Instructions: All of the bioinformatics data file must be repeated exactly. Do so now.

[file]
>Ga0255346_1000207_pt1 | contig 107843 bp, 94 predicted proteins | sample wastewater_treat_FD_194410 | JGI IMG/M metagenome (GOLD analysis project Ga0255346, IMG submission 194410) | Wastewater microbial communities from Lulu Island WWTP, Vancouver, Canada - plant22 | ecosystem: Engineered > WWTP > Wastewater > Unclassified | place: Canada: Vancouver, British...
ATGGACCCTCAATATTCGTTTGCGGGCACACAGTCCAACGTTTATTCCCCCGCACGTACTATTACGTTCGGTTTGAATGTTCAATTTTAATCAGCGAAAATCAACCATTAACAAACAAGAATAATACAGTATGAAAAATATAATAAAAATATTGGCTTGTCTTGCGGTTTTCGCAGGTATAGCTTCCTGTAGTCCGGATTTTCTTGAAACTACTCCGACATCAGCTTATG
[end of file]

>Ga0255346_1000207_pt1 | contig 107843 bp, 94 predicted proteins | sample wastewater_treat_FD_194410 | JGI IMG/M metagenome (GOLD analysis project Ga0255346, IMG submission 194410) | Wastewater microbial communities from Lulu Island WWTP, Vancouver, Canada - plant22 | ecosystem: Engineered > WWTP > Wastewater > Unclassified | place: Canada: Vancouver, British...
ATGGACCCTCAATATTCGTTTGCGGGCACACAGTCCAACGTTTATTCCCCCGCACGTACTATTACGTTCGGTTTGAATGTTCAATTTTAATCAGCGAAAATCAACCATTAACAAACAAGAATAATACAGTATGAAAAATATAATAAAAATATTGGCTTGTCTTGCGGTTTTCGCAGGTATAGCTTCCTGTAGTCCGGATTTTCTTGAAACTACTCCGACATCAGCTTATG